It is hard to know what to make of all the research being done related to food. The BBC reports that eating Mandarins may cut the risk of liver cancer. Though one study was just a survey, another studied only 30 people with viral hepatitis who had a daily drink containing carotenoids and mandarin juice.
In the UK, the Organic Milk Suppliers Cooperative is asking that the Food Standards Agency recognize a nutritional distinction between organic milk and conventional milk. The request is based on a study that purports to find that:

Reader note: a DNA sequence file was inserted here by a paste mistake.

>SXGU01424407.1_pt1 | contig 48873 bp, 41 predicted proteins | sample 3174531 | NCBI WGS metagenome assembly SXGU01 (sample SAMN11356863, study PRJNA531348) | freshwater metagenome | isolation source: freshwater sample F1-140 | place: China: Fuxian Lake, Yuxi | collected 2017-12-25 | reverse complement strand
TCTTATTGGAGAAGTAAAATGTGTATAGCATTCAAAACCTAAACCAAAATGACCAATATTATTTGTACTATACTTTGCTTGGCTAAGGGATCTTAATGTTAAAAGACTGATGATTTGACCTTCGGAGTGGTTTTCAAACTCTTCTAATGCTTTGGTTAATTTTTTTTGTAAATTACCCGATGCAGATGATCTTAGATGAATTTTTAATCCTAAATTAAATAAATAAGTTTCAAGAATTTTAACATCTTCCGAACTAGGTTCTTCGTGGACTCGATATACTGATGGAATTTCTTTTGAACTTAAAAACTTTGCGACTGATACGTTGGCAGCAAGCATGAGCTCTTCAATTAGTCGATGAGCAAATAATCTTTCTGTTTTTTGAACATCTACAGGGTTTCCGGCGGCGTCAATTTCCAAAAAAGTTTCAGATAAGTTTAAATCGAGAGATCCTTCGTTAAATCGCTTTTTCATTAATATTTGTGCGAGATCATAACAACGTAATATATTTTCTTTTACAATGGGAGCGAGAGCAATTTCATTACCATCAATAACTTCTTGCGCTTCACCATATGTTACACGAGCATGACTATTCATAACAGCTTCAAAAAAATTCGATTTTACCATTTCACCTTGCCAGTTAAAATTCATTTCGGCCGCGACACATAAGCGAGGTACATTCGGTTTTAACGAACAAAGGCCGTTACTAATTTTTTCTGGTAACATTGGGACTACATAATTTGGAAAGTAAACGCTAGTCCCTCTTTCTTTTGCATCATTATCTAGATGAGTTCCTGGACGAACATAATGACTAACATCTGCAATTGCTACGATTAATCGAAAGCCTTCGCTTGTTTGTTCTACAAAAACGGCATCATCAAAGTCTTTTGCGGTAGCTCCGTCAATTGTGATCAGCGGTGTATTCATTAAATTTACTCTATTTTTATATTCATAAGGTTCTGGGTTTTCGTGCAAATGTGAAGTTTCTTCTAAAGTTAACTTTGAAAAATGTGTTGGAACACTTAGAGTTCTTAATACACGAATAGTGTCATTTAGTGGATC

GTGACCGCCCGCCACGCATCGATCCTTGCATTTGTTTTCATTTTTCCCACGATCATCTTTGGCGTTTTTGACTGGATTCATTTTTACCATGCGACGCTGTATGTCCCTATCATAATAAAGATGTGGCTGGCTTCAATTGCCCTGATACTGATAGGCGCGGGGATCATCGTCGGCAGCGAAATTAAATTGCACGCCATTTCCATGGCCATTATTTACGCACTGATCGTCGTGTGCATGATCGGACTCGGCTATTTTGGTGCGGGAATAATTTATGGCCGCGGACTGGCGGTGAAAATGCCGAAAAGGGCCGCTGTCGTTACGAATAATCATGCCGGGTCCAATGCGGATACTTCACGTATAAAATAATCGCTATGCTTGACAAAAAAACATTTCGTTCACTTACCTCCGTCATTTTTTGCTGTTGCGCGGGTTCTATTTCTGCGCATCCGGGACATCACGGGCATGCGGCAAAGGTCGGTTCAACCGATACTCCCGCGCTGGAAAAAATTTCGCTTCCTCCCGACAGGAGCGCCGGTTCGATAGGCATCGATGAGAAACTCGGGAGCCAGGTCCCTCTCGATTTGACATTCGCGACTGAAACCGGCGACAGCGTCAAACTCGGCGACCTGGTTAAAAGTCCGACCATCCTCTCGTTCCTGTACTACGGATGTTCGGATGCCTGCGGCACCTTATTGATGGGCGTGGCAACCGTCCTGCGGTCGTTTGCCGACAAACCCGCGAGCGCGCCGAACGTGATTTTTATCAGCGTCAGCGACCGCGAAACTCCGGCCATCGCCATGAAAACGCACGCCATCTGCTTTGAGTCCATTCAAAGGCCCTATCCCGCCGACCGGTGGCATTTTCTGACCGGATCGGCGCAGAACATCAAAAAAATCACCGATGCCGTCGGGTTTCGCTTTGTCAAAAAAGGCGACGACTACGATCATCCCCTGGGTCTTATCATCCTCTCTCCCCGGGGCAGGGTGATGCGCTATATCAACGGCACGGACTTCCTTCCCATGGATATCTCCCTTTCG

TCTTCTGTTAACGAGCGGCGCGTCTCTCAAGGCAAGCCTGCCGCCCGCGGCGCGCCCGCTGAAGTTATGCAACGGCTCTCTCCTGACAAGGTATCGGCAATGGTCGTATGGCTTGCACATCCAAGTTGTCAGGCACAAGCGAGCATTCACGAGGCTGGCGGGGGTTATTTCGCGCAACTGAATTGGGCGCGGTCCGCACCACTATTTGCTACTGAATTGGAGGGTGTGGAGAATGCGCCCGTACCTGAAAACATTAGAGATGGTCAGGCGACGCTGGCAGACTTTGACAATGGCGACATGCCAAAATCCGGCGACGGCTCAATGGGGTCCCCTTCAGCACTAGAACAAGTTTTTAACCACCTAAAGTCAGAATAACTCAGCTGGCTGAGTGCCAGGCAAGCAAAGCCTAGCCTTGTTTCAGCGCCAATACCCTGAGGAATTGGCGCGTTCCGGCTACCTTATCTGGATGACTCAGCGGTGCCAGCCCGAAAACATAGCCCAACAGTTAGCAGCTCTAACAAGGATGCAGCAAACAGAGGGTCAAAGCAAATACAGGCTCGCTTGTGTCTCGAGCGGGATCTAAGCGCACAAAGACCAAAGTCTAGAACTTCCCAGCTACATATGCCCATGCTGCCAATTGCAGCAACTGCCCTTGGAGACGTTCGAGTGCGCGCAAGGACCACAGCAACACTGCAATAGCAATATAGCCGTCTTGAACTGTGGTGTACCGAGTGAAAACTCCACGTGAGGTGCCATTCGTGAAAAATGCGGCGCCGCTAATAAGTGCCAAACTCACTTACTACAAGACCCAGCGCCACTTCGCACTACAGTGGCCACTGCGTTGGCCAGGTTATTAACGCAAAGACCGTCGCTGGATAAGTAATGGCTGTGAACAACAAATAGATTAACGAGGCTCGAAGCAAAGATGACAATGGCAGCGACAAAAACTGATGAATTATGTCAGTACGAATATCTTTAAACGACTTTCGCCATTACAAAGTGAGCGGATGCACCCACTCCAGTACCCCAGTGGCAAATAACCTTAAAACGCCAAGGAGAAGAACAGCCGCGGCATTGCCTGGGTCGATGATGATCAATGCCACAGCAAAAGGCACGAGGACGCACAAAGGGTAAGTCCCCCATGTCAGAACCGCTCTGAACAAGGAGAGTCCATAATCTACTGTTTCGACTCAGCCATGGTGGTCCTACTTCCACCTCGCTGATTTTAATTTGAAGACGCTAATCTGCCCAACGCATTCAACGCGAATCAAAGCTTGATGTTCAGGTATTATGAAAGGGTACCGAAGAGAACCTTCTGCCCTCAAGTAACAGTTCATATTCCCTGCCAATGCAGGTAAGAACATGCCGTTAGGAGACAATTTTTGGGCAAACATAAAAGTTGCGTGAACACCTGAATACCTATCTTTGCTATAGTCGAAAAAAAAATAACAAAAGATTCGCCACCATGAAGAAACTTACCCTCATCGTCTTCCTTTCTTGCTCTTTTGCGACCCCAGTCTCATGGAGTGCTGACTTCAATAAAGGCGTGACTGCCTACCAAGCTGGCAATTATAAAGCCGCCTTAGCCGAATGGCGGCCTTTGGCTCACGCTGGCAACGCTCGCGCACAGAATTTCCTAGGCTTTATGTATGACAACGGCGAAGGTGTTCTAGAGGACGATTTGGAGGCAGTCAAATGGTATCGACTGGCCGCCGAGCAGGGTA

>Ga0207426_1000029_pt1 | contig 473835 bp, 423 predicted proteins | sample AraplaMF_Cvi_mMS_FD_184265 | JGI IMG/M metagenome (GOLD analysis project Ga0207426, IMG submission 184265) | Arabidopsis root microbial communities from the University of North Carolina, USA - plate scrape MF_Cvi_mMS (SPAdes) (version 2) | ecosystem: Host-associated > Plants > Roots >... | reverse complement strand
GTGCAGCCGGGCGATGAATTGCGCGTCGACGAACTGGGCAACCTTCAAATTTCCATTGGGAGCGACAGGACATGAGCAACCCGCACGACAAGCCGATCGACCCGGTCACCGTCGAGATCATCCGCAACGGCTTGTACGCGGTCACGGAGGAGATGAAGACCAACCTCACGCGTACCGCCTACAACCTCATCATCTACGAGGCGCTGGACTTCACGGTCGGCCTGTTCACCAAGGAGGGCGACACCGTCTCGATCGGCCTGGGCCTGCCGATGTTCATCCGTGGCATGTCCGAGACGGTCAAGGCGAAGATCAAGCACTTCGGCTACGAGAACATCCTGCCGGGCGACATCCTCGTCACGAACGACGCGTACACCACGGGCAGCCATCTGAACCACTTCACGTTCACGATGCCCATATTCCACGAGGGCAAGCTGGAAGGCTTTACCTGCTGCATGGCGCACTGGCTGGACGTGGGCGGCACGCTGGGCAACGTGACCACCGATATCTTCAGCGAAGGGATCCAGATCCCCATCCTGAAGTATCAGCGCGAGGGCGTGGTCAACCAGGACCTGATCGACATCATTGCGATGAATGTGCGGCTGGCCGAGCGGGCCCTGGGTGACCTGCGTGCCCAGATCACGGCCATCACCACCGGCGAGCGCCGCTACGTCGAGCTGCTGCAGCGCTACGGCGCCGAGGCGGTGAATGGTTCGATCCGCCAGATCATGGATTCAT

According to the research, a pint of organic milk contains on average 68.2% more total Omega 3 fatty acids than non-organic milk and has a ratio of Omega-6 to Omega-3 fatty acids, which is believed to be beneficial to human health.
The study may be challenged on several points. The collection of milk was not done at retail, as consumers would experience it and, more important, it is an average over a year and not a finding that any given bottle of organic milk has more beneficial fatty acids than any given bottle of conventional milk.
But the big point is, even if accurate and representative, the study doesn’t even pretend to prove that drinking a lifetime of organic milk means you will live longer or be healthier than if you drink conventional milk.
And if we don’t have that, well, why care about the chemical make-up of the milk?